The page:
You may be able to help make your property more attractive by sharing your average expenses. Being able to show an interested buyer what the current and past taxes look like is one part of this. Then, there’s also showing what you typically pay for water and sewer.

Plus, if you know what the income from the property could look like, that might also help. Do you happen to know that the next house over is comparable to yours and it’s being rented for $800 per month? Well, that information could be extremely useful. Check out Rentometer to help learn what rental prices around you are like. 

4 – Reasonable lot rent

If the mobile home in question is in a mobile home park, then don’t forget to take the lot rent into account. As a seller, you should know what this amount is. Naturally, the buyer may take it into account if they’re planning to leave the mobile home in its current location.

Just know that lot rent is an expense that would cut into the investor’s profit margin. If lot rent is astronomically high, an investor could decide that purchasing doesn’t present a good deal for them. As we noted above, the investor will likely want the income stream the home is presenting to exceed the money they’re putting into it. 

5 – More bedrooms

More people = more bedrooms. If the mobile home is in an area where renters are likely to be families as opposed to singles, then it’s reasonable to expect that more bedrooms could be a plus. (And even if your market is saturated with singles, an extra bedroom or two might still turn out to be a good thing). 

6 – A certain age of home

Some investors will shy away from old mobile homes. Like many other objects, mobile homes age. And with age, of course, comes the possibility of wearing out and declining. If an investor has a target number of years they’d like their investment to be in good shape, then certain homes might not fit the bill. 

Just as in human life, though, age is relative. How old is old? Well, that depends. An investor could steer clear of homes built before the 1976 HUD code. 

Modern interior of home

Or they could choose a later date at which they cap it off. Just know that unlike certain other commodities like wine or cheese, age isn’t always a good thing. 

7 – Visible issues

Wait a minute, you’re thinking, what kind of investor wants to see visible issues with a prospective investment? Sounds backward, doesn’t it? But a mobile home buyer likely wants to know what they’re up against. A problem they can see is one they can account for. 

Clarity could take some of the risks out of the scenario. Let’s say an investor sees and knows any issues a home has. In that case, they can decide not to pursue the home if desired. Alternatively, they can make a reasonable offer and budget for necessary repairs. 

8 – Inhabited (or recently inhabited)

Sometimes potential buyers may prefer to invest in a home that’s had people living in it recently. Consider this—if you’re living in a house, chances are it’s at least functional. Naturally, people want their homes to be in decent shape. 

Conversely, if a home isn’t inhabited by humans, who knows what other species from Kingdom Animalia it might be inhabited by? And why did the previous residents leave anyway—was it because the home was failing? Then, once they did leave, did anyone care for the home? A home that’s been left behind by the dweller might have fallen into a state of disrepair that’ll be tough to recover from.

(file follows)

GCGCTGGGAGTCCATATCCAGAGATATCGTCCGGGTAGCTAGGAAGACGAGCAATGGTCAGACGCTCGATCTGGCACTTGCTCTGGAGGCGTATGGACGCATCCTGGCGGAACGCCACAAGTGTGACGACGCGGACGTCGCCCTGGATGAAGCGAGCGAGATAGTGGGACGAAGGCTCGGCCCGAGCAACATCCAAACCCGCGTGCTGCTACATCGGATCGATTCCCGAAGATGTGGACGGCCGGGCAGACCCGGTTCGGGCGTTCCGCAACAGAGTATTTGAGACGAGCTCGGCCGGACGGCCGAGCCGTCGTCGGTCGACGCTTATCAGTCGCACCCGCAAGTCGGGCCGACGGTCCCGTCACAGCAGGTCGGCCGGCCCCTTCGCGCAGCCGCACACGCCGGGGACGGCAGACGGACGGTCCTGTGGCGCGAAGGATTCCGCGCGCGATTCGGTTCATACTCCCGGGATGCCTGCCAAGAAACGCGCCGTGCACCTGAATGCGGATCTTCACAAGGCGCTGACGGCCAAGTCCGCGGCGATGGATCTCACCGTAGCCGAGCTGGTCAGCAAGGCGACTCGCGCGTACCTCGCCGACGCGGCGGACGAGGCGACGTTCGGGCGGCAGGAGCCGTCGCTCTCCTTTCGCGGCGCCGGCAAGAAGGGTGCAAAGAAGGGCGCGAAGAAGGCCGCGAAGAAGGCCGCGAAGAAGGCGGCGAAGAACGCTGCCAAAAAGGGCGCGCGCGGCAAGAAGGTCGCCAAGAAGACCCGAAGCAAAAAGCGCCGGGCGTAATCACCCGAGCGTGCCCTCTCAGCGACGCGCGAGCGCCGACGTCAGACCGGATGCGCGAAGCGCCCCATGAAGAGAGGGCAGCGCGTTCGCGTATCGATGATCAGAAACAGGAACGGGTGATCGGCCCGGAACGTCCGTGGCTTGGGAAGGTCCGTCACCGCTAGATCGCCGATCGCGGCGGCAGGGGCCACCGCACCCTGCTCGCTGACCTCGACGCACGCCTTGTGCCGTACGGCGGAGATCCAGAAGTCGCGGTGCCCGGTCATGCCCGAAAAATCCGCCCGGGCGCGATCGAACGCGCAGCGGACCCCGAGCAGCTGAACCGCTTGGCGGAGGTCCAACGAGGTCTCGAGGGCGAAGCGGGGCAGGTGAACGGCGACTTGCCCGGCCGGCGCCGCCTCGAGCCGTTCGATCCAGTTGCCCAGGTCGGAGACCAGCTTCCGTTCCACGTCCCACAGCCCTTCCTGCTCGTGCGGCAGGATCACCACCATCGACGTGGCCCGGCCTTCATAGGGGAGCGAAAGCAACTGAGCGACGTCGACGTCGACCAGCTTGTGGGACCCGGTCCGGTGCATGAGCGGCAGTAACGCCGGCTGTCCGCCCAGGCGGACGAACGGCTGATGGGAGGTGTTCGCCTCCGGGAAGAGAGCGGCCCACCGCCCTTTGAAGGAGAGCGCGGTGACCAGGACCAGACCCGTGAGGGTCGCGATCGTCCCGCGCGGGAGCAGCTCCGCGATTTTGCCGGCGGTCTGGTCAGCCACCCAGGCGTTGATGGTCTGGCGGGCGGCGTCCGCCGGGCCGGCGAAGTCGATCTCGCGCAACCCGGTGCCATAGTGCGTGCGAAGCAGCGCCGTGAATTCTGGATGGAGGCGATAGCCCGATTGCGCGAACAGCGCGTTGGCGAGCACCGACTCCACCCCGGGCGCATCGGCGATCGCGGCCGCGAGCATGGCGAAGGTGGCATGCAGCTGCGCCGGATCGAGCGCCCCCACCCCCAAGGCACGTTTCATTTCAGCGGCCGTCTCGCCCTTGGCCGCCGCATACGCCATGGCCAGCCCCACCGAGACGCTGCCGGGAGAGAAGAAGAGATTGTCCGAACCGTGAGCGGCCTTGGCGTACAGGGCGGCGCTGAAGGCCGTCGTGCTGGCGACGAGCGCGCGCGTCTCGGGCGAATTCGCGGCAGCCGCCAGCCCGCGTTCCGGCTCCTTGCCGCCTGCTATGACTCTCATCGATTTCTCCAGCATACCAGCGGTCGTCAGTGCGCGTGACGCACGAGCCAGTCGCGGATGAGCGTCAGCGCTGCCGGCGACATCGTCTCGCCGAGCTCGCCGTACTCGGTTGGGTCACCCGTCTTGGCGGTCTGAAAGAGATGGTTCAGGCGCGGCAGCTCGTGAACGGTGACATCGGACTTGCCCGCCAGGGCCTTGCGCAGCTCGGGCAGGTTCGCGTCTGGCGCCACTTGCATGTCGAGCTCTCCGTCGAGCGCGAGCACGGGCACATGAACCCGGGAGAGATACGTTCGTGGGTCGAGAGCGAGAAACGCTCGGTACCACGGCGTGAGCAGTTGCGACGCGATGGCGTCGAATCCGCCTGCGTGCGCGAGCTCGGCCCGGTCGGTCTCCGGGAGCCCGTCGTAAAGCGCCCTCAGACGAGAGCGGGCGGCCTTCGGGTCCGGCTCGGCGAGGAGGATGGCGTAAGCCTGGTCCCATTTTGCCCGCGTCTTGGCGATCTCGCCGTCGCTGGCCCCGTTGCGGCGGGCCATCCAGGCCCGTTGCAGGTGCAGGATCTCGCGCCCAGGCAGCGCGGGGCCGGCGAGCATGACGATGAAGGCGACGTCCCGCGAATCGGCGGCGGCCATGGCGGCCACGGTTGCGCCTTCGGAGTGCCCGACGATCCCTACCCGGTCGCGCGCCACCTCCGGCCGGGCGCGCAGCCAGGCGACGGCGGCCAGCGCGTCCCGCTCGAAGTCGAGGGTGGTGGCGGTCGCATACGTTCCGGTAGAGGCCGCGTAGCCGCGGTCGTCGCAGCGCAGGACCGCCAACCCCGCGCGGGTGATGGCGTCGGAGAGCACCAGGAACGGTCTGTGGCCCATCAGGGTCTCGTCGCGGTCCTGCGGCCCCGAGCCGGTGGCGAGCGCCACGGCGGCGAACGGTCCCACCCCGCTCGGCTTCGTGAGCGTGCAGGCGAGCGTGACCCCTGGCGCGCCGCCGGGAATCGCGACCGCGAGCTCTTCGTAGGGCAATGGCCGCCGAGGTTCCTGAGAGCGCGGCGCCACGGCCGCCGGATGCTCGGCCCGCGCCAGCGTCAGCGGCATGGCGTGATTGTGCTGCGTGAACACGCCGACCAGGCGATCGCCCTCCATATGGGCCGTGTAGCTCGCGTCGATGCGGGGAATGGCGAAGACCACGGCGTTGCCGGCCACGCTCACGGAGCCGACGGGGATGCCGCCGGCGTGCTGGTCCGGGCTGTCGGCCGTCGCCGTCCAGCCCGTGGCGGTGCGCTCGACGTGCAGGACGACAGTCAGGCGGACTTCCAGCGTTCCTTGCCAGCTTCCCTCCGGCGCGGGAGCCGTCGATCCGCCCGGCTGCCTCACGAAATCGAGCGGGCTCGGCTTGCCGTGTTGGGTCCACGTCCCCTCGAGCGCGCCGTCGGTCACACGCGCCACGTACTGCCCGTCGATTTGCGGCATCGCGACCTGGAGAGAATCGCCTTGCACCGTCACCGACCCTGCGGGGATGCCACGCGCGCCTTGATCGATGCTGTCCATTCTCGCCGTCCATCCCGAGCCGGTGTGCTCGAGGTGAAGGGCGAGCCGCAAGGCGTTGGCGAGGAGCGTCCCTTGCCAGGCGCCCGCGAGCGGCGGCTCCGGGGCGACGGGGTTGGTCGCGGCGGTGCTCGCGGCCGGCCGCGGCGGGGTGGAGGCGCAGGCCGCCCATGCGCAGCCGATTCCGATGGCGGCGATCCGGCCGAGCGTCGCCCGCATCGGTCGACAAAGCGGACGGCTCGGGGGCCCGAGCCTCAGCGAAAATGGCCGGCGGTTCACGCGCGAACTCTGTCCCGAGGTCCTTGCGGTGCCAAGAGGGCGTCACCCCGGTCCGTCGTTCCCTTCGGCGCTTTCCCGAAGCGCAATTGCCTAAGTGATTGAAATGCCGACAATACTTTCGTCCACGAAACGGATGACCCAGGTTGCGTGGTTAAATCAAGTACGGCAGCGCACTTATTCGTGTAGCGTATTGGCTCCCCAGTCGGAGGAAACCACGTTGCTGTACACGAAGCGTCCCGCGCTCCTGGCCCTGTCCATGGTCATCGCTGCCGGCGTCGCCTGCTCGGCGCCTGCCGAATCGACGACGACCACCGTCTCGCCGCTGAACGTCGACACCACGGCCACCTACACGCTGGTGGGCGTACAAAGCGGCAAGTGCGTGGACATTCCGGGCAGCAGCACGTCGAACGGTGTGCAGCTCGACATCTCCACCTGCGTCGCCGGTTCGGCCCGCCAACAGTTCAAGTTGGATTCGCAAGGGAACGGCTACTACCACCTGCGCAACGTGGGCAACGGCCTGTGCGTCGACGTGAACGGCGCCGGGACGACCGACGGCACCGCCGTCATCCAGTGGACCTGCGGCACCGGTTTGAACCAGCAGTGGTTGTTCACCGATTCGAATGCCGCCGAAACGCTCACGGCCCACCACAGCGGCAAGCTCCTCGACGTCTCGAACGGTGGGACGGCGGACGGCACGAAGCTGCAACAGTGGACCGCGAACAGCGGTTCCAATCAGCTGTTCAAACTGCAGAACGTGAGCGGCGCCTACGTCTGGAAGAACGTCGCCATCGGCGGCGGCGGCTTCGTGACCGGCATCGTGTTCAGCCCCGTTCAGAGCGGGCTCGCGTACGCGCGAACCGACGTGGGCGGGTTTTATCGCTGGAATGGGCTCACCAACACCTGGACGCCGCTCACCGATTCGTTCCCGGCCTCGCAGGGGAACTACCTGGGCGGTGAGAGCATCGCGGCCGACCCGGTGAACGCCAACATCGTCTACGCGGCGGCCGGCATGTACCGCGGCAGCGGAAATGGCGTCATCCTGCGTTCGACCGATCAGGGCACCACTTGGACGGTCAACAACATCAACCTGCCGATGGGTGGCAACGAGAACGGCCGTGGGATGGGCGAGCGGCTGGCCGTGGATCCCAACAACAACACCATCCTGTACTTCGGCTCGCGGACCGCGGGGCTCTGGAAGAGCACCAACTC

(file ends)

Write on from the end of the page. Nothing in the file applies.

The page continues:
9 – Previous renovations legal and up to code

Picture yourself as a mobile home seller for a moment. (Maybe you don’t have to imagine it—maybe you are one already). You really want your mobile home to sell. And you’ve been pecking away at some improvements you think will increase your chances of landing an investment buyer. 

Maybe you gave the home an open floor plan because you think that’s a more popular layout now. To do it, you had to tear down a wall. Or maybe you split one large bedroom into two in a bid to make the home more family-friendly. Perhaps you simply added a deck or a mobile home porch. Drawing on your own ingenuity, a little building experience, and some helpful internet DIY plans, you think you’ve worked wonders. 

That is until an interested buyer asks if your renovations and additions are up to code. Code? What code? 

Yes, if you’re going to renovate or build on to your property, there are certain do’s, don’ts, and permissions involved. Your local housing code should lay them out, and you can contact local authorities for more information. Don’t be that person who discovers that what they’ve invested blood, sweat, and tears in, would then have to be torn out by a conscientious buyer. 

10 – A home that’s financeable (if they’re looking to finance)

Some investment buyers might come in with cash. And, if you’re the seller you might be happy to see that happen. However, some sellers may be looking for homes that a lender will help them purchase. Not all mobile homes are good candidates for a mortgage. So, if your buyer comes in and is willing to purchase if they can get a loan, obviously, you’ll want a home that the bank will look kindly on. If you’ve taken steps to make your home real property, be sure to let the buyer know.

Hundred dollar bills

Know before you go

When it comes to investing in mobile homes, we have three parting admonitions for you.

  1. Know your market
  2. Know your mobile home
  3. And know your math

None of that means you’re escaping risk (or that you have to run from risk). Risk can be inherent in investments, and it’s not necessarily a bad thing. But we say that risk backed up by knowledge trumps risk backed up by nothing. 

Knowledge

Dig deeper into the world of mobile homes. Will you be renting yours out? Take a look at How To Create A Vibrant & Welcoming Mobile Home Rental. And if you’re moving after you buy, check out The Property Owner’s Guide To Preparing Your Land For A Mobile Home

About Dan Leighton

Dan Leighton has been working in the mobile home industry for over a decade. His focus has been on sales and customer relations - making sure each person in the transaction is comfortable and fully transparent. He has a wife and one son. Dan continues to look for innovative ways to help both sellers and parks get the most bang for their buck.